To circumvent the scarcity of suitable sixparameter solutions, we bootstrapped the estimation of Z_{6} in the following way on the already determined Z_{5}. For 8.16 million of the primary sources we have both five and sixparameter solutions (see Sect 2.2), and this sample was used here tomap the systematic differences in parallax between the two kinds of solution. Figure 13 shows the median of ϖ_{6} − ϖ_{5} versus G and ν_{eff}, where ϖ_{5} and ϖ_{6} are the parallaxes of a given source as obtained in the five and sixparameter solutions. The most prominent features in the plots are the positive gradient in ν_{eff} for 16 ≲ G ≲ 19.5 and 11 ≲ G ≲ 12, and an opposite gradient for the faintest stars. There are clear differences between the southern and northern ecliptic hemispheres. The systematics of ϖ_{6}− ϖ_{5} thus depend in a complex way on at least G, ν_{eff}, and β. Owing to the restrictions in the selection of primary sources for the astrometric solution, the colour region outside of the interval 1.24–1.72 μm^{−1} in ν_{eff} cannot be mapped with this sample.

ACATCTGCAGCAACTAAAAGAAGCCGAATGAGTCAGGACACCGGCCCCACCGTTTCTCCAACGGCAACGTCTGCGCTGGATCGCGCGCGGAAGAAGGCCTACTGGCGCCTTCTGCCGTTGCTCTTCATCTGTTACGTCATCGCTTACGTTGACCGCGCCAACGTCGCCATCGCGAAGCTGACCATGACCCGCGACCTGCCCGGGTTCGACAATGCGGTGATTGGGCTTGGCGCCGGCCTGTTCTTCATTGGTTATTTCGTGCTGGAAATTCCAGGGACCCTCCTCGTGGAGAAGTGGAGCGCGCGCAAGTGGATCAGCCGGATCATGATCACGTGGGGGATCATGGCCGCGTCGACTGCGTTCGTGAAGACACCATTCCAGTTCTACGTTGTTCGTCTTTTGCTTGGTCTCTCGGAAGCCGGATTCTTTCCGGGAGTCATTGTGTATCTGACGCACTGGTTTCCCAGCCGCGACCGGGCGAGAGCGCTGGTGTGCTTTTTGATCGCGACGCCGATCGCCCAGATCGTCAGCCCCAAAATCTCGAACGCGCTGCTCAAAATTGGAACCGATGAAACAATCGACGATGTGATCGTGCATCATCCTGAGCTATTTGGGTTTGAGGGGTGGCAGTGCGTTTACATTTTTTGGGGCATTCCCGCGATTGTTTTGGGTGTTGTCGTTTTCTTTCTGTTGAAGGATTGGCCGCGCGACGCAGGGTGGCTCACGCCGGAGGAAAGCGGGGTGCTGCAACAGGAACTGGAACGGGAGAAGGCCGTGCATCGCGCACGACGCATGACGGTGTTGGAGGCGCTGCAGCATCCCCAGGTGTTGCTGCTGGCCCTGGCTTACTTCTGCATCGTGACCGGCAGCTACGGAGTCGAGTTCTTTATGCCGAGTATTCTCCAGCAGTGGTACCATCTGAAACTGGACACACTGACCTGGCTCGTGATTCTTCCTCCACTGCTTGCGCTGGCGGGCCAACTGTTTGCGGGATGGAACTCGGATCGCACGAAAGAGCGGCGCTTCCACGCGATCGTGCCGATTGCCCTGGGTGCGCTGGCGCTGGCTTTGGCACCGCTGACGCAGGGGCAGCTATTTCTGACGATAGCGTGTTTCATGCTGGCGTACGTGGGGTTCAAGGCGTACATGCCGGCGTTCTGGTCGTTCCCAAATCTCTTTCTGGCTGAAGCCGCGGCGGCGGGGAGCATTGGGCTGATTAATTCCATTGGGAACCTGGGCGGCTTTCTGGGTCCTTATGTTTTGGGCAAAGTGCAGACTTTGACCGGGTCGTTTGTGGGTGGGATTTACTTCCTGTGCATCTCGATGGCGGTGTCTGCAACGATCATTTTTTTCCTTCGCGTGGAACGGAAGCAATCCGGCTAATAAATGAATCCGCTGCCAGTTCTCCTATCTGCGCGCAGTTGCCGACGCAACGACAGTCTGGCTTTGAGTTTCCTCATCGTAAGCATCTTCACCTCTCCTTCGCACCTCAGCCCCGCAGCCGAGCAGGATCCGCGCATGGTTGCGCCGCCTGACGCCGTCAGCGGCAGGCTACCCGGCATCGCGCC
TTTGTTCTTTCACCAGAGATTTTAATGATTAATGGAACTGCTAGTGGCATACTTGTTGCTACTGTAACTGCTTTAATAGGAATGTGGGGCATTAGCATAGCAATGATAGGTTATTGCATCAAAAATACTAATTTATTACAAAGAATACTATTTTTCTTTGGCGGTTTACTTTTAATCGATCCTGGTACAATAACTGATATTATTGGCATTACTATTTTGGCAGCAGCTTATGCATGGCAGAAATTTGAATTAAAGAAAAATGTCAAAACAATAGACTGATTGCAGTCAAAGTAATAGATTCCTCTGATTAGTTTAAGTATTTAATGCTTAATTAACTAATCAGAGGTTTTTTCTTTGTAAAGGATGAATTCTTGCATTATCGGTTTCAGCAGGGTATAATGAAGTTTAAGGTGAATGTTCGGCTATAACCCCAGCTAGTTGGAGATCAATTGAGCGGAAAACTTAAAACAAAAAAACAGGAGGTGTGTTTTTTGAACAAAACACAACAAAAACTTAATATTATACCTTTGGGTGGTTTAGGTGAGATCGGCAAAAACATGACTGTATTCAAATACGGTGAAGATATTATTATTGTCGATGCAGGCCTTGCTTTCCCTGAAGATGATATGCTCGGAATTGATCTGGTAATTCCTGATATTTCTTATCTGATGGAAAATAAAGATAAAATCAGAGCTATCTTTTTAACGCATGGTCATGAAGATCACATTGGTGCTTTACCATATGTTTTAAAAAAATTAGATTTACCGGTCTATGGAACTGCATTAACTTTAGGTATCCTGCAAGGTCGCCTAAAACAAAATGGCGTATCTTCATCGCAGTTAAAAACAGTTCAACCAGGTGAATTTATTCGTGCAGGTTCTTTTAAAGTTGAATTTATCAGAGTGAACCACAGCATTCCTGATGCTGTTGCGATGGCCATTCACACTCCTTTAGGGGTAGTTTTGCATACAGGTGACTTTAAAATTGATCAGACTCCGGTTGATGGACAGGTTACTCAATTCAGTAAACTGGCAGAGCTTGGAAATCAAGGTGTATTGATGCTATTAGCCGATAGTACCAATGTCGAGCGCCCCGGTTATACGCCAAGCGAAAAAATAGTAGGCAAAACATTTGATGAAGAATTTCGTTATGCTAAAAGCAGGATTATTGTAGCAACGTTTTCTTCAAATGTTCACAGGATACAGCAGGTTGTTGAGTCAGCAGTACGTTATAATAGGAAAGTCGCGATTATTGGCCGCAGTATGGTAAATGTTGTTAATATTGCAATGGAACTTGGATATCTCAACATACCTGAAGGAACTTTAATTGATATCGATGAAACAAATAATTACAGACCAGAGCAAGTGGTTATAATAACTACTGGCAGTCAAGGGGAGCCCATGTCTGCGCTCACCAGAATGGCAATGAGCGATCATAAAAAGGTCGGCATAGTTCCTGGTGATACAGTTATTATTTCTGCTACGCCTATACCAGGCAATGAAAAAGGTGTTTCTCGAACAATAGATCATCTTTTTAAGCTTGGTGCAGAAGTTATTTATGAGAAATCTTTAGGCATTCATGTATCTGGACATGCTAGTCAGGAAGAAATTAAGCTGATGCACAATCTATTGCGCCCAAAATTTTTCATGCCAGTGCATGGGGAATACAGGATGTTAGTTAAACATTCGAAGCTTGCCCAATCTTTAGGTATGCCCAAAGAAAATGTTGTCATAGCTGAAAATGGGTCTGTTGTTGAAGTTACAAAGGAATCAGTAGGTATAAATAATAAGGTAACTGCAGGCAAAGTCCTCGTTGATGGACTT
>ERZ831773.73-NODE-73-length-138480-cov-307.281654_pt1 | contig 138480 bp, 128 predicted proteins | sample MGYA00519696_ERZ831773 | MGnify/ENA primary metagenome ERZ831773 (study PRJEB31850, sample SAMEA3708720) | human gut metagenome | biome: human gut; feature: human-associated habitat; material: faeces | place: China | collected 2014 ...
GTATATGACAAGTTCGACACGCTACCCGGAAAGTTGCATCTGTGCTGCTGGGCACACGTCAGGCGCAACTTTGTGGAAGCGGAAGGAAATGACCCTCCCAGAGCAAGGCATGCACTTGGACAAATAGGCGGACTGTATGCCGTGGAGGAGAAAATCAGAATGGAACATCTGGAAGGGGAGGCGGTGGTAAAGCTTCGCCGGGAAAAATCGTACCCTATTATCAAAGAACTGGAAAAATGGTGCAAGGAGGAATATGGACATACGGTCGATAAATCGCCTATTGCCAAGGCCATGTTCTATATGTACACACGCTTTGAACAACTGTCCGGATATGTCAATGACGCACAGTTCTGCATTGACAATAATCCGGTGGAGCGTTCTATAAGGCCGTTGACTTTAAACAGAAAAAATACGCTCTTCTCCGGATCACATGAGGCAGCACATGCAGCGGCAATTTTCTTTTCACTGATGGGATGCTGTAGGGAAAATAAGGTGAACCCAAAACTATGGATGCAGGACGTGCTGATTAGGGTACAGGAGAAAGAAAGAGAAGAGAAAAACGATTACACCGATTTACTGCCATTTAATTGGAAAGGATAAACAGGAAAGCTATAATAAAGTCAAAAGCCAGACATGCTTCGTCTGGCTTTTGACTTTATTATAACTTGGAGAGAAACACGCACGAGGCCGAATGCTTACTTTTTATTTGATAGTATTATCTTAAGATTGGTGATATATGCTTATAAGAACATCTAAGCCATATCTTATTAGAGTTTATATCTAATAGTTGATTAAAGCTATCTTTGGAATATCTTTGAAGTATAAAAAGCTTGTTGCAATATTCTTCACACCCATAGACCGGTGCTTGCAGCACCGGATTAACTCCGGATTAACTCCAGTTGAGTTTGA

In the Gaia archive, no effective wavenumber derived from photometry is provided for sources with sixparameter solutions, and many of them also lack a colour index such as G_{BP} − G_{RP}. The parallax bias function Z_{6} must therefore be expressed in terms of the pseudocolour instead of ν_{eff}. Figure 14 shows the same differences ϖ_{6} − ϖ_{5} as in Fig. 13, but plotted versus . The main trends are the same, only amplified for the faintest sources. Uncertainties in scatter some points outside of the interval 1.24–1.72 μm^{−1} especially at the faint end, where the pseudocolour becomes rather uncertain. In the southern hemisphere, the strong gradient versus at the faint end is produced by the predominantly negative correlation between parallax and pseudocolour seen in Fig. 2 (panel b).
To estimate the parallax bias function for sixparameter solutions, , the following procedure was used. First, a corrected fiveparameter parallax was calculated as (12)
for each of the ~8 million primary sources that have both kinds of solution, and for which both ν_{eff} and are available. This calculation used the coefficients in Table 9. Next, an estimate of the parallax bias in the sixparameter solutions was obtained as (13)
Finally, a robust weighted leastsquares fit of the general model in Eqs. (A.5) and (A.6) to ẑ_{6} was made, with replacing ν_{eff} in Eq. (A.3). In the fit, the data were weighted by the inverse variance, calculated as the sum of the formal variances of ϖ_{5} and ϖ_{6}. This overestimates the random errors (because the five and sixparameter solutions are positively correlated), but neglects the uncertainty of the correction Z_{5}.